Saturday, January 06, 2007

Objectivist Ethics

In the recent Gotthelf/Salmieri piece that I linked to below, it says as follows:

"Rand’s virtue-focused rational egoism differs from traditional eudaimonism in that Rand regards ethics as an exact science. Rather than deriving her virtues from a vaguely defined human function, she takes 'Man’s Life' – i.e. that which is required for the survival of a rational animal across its lifespan – as her standard of value."

A couple points:

1. What is the difference between Rand's ethics and "traditional eudaimonism"? Why didn't the authors give us a single example of whose ethics is different (I realize that they had limited space, but ARIans love to tell us that Rand is so different without providing even a name of another philosopher to compare).

2. The language concerning the "survival of a rational animal across its lifespan" is unusual. The "lifespan" idea doesn't have any precedence in the Objectivist literature, from what I can tell.

1 comment:

Anonymous said...

Re your first point: “eudaimonism” refers to the predominant view in ancient Greek ethics that one’s ultimate is “eudaimonia”, alternately translated as “happiness”, “success”, or “flourishing”. It was held by Plato, Aristotle, the Epicureans, and the Stoics, though these philosophers disagreed with one another about just what eudaimonia consists in. Variations of this view have enjoyed a resurgence in recent years as part of the “virtue ethics” tradition. Examples of people in this tradition include Philippa Foot, Rosalind Hursthouse, Alasdair MacIntyre, Michael Thompson, Roger Crisp, and Julia Annas. All this would be well known by professional academic philosophers, who are the intended audience of the piece.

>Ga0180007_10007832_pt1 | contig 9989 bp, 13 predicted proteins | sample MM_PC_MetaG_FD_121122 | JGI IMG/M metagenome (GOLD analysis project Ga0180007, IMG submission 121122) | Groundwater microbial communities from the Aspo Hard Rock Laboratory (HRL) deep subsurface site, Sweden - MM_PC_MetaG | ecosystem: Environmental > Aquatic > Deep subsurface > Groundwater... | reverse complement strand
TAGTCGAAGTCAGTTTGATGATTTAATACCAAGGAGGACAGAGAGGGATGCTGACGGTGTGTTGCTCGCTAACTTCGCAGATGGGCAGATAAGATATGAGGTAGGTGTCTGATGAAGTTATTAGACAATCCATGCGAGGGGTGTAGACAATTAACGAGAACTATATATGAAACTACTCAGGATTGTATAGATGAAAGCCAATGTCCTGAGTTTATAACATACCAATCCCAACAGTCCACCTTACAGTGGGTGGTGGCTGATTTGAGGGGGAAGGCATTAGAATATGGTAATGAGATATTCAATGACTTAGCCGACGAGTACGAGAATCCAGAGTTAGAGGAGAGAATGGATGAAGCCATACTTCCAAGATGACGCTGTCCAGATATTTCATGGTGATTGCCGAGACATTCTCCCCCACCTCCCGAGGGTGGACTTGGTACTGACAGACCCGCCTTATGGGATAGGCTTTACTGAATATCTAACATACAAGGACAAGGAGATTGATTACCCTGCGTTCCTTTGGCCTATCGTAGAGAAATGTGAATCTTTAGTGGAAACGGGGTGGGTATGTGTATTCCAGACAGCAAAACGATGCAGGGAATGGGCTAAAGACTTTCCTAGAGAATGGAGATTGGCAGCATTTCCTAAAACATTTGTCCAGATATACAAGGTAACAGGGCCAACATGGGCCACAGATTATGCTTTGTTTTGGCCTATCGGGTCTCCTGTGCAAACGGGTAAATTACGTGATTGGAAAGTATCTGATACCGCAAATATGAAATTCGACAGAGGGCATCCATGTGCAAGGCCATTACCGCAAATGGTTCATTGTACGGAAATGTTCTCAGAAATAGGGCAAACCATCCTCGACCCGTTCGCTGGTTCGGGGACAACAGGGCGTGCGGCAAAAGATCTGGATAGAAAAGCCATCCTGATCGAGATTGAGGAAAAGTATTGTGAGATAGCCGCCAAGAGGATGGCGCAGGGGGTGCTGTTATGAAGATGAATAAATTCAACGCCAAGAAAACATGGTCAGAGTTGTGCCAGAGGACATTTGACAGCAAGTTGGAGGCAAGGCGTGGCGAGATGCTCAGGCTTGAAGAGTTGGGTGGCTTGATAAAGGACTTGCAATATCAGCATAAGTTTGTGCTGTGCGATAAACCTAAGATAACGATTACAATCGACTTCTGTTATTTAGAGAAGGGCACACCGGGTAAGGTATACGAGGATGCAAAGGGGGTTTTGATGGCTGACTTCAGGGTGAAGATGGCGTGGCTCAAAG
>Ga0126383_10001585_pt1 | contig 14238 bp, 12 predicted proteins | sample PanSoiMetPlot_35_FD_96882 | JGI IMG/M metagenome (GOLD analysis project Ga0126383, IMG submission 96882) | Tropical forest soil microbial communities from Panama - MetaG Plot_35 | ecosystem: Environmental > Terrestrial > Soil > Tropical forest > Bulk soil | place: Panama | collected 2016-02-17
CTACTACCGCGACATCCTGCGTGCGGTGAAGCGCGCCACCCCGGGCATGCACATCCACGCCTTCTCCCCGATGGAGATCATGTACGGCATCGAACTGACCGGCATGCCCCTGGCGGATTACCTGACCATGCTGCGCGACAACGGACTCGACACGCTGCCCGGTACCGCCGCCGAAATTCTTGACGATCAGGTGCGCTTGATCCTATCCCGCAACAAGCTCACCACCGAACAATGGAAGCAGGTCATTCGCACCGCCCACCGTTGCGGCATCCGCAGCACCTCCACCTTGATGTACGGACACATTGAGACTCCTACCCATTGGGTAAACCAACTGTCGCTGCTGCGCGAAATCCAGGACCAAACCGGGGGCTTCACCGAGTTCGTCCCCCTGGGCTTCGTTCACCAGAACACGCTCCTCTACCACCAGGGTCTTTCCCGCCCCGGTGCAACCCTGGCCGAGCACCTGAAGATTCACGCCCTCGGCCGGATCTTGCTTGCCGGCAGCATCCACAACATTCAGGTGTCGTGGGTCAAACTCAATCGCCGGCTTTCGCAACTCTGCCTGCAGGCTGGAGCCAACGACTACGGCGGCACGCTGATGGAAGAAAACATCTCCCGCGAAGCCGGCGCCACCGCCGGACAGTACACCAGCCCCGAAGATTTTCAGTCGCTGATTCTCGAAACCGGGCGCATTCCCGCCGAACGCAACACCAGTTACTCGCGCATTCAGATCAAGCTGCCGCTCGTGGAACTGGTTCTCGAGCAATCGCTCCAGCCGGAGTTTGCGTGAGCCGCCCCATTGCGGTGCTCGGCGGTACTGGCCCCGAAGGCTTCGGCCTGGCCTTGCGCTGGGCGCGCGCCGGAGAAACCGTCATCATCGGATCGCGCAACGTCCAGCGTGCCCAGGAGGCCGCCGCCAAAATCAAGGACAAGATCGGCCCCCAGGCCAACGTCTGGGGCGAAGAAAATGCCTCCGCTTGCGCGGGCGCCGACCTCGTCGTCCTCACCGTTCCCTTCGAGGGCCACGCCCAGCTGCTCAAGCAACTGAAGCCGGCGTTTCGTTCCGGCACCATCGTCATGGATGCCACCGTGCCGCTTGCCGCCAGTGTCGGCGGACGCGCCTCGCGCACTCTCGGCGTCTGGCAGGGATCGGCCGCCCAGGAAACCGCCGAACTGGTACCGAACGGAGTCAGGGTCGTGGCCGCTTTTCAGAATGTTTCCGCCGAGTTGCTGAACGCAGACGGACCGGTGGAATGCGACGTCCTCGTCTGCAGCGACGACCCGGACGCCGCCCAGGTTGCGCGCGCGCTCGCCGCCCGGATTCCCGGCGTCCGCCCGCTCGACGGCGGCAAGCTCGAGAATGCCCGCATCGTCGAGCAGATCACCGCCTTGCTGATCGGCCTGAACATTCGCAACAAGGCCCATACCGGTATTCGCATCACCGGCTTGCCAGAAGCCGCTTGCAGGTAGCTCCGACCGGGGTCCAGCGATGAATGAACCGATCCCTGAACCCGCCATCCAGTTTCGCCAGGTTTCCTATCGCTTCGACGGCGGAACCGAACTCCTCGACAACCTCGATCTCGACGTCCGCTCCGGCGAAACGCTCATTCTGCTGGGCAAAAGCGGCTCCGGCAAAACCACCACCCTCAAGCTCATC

Re your second point: There formulation is not at all unusual in the Objectivist literature, and is quite close to Rand's own: “‘Man's survival qua man’ means the terms, methods, conditions and goals required for the survival of a rational being through the whole of his lifespan—in all those aspects of existence which are open to his choice.” (“The Objectivist Ethics”, *Virtue of Selfishness* 26.)